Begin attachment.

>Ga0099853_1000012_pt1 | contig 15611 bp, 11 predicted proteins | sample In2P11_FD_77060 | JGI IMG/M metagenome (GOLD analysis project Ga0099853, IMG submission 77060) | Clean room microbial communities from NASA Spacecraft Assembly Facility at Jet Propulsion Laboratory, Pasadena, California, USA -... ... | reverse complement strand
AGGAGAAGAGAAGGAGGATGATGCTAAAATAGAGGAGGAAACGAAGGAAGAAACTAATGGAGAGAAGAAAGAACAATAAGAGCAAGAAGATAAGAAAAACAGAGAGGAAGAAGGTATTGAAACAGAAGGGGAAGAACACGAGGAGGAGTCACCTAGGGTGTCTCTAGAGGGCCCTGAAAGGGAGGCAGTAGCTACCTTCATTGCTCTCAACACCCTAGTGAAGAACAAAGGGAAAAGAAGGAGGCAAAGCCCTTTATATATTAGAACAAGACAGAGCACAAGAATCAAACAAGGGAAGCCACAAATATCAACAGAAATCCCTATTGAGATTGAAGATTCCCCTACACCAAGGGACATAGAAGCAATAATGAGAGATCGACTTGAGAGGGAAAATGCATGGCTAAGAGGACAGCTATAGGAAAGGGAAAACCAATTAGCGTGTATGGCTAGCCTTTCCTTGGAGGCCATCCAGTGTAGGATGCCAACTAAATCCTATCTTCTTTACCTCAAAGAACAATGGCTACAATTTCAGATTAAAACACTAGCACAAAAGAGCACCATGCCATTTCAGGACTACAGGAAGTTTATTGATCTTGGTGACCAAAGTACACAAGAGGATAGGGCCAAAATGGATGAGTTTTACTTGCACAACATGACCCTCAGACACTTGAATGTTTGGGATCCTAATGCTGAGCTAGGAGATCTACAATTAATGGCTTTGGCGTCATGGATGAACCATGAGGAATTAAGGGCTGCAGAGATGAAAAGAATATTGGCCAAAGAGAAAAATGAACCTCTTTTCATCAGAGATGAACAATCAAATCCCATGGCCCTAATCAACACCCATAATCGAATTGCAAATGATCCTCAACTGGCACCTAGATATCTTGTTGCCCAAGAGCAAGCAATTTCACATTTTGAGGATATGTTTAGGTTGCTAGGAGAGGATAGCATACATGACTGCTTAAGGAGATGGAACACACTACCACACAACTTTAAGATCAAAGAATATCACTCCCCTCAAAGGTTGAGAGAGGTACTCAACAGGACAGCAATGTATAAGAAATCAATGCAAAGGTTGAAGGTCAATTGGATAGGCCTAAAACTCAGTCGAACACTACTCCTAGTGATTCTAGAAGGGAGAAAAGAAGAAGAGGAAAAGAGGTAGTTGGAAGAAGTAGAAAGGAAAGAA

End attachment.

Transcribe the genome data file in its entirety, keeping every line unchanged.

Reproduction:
>Ga0099853_1000012_pt1 | contig 15611 bp, 11 predicted proteins | sample In2P11_FD_77060 | JGI IMG/M metagenome (GOLD analysis project Ga0099853, IMG submission 77060) | Clean room microbial communities from NASA Spacecraft Assembly Facility at Jet Propulsion Laboratory, Pasadena, California, USA -... ... | reverse complement strand
AGGAGAAGAGAAGGAGGATGATGCTAAAATAGAGGAGGAAACGAAGGAAGAAACTAATGGAGAGAAGAAAGAACAATAAGAGCAAGAAGATAAGAAAAACAGAGAGGAAGAAGGTATTGAAACAGAAGGGGAAGAACACGAGGAGGAGTCACCTAGGGTGTCTCTAGAGGGCCCTGAAAGGGAGGCAGTAGCTACCTTCATTGCTCTCAACACCCTAGTGAAGAACAAAGGGAAAAGAAGGAGGCAAAGCCCTTTATATATTAGAACAAGACAGAGCACAAGAATCAAACAAGGGAAGCCACAAATATCAACAGAAATCCCTATTGAGATTGAAGATTCCCCTACACCAAGGGACATAGAAGCAATAATGAGAGATCGACTTGAGAGGGAAAATGCATGGCTAAGAGGACAGCTATAGGAAAGGGAAAACCAATTAGCGTGTATGGCTAGCCTTTCCTTGGAGGCCATCCAGTGTAGGATGCCAACTAAATCCTATCTTCTTTACCTCAAAGAACAATGGCTACAATTTCAGATTAAAACACTAGCACAAAAGAGCACCATGCCATTTCAGGACTACAGGAAGTTTATTGATCTTGGTGACCAAAGTACACAAGAGGATAGGGCCAAAATGGATGAGTTTTACTTGCACAACATGACCCTCAGACACTTGAATGTTTGGGATCCTAATGCTGAGCTAGGAGATCTACAATTAATGGCTTTGGCGTCATGGATGAACCATGAGGAATTAAGGGCTGCAGAGATGAAAAGAATATTGGCCAAAGAGAAAAATGAACCTCTTTTCATCAGAGATGAACAATCAAATCCCATGGCCCTAATCAACACCCATAATCGAATTGCAAATGATCCTCAACTGGCACCTAGATATCTTGTTGCCCAAGAGCAAGCAATTTCACATTTTGAGGATATGTTTAGGTTGCTAGGAGAGGATAGCATACATGACTGCTTAAGGAGATGGAACACACTACCACACAACTTTAAGATCAAAGAATATCACTCCCCTCAAAGGTTGAGAGAGGTACTCAACAGGACAGCAATGTATAAGAAATCAATGCAAAGGTTGAAGGTCAATTGGATAGGCCTAAAACTCAGTCGAACACTACTCCTAGTGATTCTAGAAGGGAGAAAAGAAGAAGAGGAAAAGAGGTAGTTGGAAGAAGTAGAAAGGAAAGAA